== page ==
post #11 of 19
Thread Starter 
[quote]Originally posted by powerdoc:
<strong> But we still need Classic to run the old applications. And not everybody is ready to upgrade all his software.</strong><hr></blockquote>

True ... and if you're running a rack server which isn't running old productivity applications, that might be the best place to try something new.
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post #12 of 19
Thread Starter 
[quote]Originally posted by powerdoc:
<strong> But we still need Classic to run the old applications. And not everybody is ready to upgrade all his software.</strong><hr></blockquote>

True ... and if you're running a rack server which isn't running old productivity applications, that might be the best place to try something new.
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post #13 of 19
OverToasty has a good point. OS X runs OS 9 in emulation, thus, all Apple needs to do is adapt OS X to a new CPU and 9 follows (in the form of classic). Such a Mac wouldn't be able to boot into Classic, but I suspect that is the idea.

I don't see this as evidence of a shift to x86, rather, a shift to the G5. If Apple updated OS 9 to boot on a G5, that would be TWICE as much work and testing as updating OS X alone.

But then again, this may have nothing to do with new processors....but it's a good speculation nevertheless.
post #14 of 19
windows is not as good as OS 9.

But OS X is a few (if not generations) better than XP on a 1Ghz + system.

I should mention that I run OS X on a 233Mhz Bondi iMac with only 64MB's of RAM and 2MB's of SDRAM.

Windows Users:stick w/ 98.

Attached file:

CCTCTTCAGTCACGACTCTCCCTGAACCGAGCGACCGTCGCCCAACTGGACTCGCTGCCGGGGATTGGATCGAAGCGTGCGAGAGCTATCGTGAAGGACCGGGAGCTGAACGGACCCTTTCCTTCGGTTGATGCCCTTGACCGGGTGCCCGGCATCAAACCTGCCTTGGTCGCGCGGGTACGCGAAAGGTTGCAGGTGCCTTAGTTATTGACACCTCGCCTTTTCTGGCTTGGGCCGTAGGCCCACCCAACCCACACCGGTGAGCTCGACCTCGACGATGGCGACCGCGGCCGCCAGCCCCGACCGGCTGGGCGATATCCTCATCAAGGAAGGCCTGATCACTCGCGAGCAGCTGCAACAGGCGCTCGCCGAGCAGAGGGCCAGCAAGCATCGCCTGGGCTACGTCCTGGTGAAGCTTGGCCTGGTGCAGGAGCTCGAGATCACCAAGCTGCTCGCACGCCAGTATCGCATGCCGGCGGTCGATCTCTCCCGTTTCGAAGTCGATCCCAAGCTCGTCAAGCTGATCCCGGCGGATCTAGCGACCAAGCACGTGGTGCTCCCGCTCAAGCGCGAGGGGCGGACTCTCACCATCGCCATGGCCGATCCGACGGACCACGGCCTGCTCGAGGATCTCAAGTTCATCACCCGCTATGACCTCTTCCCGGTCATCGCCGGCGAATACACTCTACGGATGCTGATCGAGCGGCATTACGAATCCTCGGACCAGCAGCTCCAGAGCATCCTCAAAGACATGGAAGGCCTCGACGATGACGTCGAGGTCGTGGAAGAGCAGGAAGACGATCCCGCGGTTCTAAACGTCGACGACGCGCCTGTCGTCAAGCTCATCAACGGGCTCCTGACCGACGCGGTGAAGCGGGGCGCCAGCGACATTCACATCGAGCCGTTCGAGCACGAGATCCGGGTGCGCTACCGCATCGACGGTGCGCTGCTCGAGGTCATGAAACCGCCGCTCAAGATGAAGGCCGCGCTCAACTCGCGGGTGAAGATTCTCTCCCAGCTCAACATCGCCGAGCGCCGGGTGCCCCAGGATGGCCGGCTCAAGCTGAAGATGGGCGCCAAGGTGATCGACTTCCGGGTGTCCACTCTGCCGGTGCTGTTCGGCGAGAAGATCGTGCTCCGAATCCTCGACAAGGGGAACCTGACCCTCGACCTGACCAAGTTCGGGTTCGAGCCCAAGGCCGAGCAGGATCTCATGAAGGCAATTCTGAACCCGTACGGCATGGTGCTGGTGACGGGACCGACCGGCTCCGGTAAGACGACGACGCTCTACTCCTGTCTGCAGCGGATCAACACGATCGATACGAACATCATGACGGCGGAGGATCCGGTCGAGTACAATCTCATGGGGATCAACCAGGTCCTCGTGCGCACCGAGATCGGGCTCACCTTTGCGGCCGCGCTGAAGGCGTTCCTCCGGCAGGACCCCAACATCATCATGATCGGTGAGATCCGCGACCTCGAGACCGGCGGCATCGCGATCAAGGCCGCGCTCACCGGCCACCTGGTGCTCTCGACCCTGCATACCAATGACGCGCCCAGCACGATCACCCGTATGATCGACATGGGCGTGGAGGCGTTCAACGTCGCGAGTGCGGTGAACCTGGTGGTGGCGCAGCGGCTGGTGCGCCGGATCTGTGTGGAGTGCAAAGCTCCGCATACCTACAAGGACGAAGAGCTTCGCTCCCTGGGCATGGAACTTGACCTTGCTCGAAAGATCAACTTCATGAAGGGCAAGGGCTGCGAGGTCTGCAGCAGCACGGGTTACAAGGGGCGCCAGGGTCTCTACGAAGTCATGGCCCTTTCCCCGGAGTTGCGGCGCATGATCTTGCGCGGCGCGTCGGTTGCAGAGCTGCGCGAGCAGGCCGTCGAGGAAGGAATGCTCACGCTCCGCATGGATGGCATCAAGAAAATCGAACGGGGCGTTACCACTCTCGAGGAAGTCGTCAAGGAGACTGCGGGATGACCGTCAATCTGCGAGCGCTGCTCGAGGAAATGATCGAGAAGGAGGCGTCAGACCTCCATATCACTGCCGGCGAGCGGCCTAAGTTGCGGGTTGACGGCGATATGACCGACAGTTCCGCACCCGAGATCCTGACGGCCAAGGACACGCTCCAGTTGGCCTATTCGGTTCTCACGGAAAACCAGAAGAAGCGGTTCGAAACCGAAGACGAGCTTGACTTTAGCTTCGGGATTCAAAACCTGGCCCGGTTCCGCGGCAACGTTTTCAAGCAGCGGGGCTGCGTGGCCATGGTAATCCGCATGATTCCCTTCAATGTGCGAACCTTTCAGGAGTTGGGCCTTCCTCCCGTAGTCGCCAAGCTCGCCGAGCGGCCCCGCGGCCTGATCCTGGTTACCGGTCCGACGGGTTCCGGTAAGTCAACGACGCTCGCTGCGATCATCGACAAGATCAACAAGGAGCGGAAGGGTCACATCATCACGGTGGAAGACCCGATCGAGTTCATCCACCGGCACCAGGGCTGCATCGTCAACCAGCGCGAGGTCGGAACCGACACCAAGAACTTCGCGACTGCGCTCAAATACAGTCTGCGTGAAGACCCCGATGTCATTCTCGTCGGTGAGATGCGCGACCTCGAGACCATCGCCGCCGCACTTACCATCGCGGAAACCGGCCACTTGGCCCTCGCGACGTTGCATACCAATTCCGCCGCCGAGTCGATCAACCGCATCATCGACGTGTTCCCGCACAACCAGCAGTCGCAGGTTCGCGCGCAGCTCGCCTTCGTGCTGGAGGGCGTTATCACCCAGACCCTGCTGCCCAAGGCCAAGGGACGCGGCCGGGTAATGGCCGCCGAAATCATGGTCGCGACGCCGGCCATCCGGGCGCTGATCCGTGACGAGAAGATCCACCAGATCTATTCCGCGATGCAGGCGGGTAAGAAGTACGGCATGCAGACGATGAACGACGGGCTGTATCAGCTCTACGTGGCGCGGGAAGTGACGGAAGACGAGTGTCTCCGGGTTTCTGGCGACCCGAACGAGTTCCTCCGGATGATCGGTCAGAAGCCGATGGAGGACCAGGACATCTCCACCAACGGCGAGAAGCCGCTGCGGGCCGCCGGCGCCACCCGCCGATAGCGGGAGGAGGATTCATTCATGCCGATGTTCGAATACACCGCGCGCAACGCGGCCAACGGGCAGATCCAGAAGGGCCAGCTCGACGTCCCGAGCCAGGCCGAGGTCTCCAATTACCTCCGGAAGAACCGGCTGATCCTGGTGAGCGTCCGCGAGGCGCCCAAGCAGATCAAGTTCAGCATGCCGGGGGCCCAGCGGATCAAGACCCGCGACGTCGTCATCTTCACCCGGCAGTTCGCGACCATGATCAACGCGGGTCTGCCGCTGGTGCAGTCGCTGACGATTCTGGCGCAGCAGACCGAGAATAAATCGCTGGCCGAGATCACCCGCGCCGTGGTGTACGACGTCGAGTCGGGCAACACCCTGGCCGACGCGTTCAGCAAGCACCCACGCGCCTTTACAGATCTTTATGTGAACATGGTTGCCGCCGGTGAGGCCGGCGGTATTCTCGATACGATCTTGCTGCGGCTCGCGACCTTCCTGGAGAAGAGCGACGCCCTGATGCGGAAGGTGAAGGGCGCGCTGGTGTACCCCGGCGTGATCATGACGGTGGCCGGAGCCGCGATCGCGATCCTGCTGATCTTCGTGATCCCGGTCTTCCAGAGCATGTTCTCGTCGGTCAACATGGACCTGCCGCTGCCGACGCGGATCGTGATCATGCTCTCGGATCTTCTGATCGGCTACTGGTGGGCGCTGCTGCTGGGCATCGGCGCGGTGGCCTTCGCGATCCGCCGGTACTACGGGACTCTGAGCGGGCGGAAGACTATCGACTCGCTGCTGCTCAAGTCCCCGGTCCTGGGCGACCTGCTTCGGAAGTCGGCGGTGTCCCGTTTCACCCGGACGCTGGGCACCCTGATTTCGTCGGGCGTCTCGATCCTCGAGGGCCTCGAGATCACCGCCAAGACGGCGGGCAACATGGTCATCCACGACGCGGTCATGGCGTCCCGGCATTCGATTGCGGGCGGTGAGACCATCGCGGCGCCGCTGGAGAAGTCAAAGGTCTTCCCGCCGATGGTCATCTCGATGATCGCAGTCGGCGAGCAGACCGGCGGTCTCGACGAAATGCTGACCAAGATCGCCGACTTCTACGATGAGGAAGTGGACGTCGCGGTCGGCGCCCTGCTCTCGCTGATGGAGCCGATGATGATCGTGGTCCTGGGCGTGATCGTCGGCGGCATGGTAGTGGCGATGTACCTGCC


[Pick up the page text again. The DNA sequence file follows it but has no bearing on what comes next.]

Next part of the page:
Mac Users : go all out, get OS X: because you can.

Windows really hasn't taken the new and improved route with XP(although a lotta work went into it), but the more compatibility and bloat-ware route...and that so far hasn't proved a good one to follow.

Bloatware: too many files present to ever consciously manage.

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post #15 of 19
[quote]Originally posted by Junkyard Dawg:
<strong>OverToasty has a good point. OS X runs OS 9 in emulation, thus, all Apple needs to do is adapt OS X to a new CPU and 9 follows (in the form of classic). Such a Mac wouldn't be able to boot into Classic, but I suspect that is the idea. </strong><hr></blockquote>

But....


Classic is not "Emulation" the way that, say, Virtual PC is.

Classic is simply letting the OS 9 code "take over" a lot of what's going on on-screen. And it is running on its native processor.

OS X is not "emulating" OS 9 when you're in Classic--it is actually *running* OS 9.

Someone else can surely explain this better than I, if it becomes important.

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post #16 of 19
Oh, BC, your right! DOeh!! I must have had a brain fart..sorry.

Nevermind.
post #17 of 19
[quote]Originally posted by willywalloo:
<strong>Mac Users : go all out, get OS X: because you can.</strong><hr></blockquote>

In part of the keynote Jobs said there were 1 million X users at the beginning of 2002, he estimates 5 million by the end of 2002.

Do you want the bad news? I reckon there are in excess of 30 million Mac users - at the beginning of the year - by Apple's figures - around 1 in 30 Mac users was an X user. 3.3 per cent - that's pitiful.

And what do they base these figures on, the number of downloads of updaters? That's hardly going to be accurate.
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post #18 of 19
The number of OS X users is the number of copies of OS X sold plus the number of Macs sold with OS X preloaded. Simple.

(Yes, I know this isn't 100% correct.)
post #19 of 19
[quote]Originally posted by Clive:
<strong>

In part of the keynote Jobs said there were 1 million X users at the beginning of 2002, he estimates 5 million by the end of 2002.

Do you want the bad news? I reckon there are in excess of 30 million Mac users - at the beginning of the year - by Apple's figures - around 1 in 30 Mac users was an X user. 3.3 per cent - that's pitiful.

And what do they base these figures on, the number of downloads of updaters? That's hardly going to be accurate.</strong><hr></blockquote>

This slow adoption rate is not surprising considering that a good chunk of that 30 million is using hardware that couldn't run OS X if it wanted to (mostly schools who can't afford to upgrade either anyways). Windows NT 4.0 still has a good installed base for example.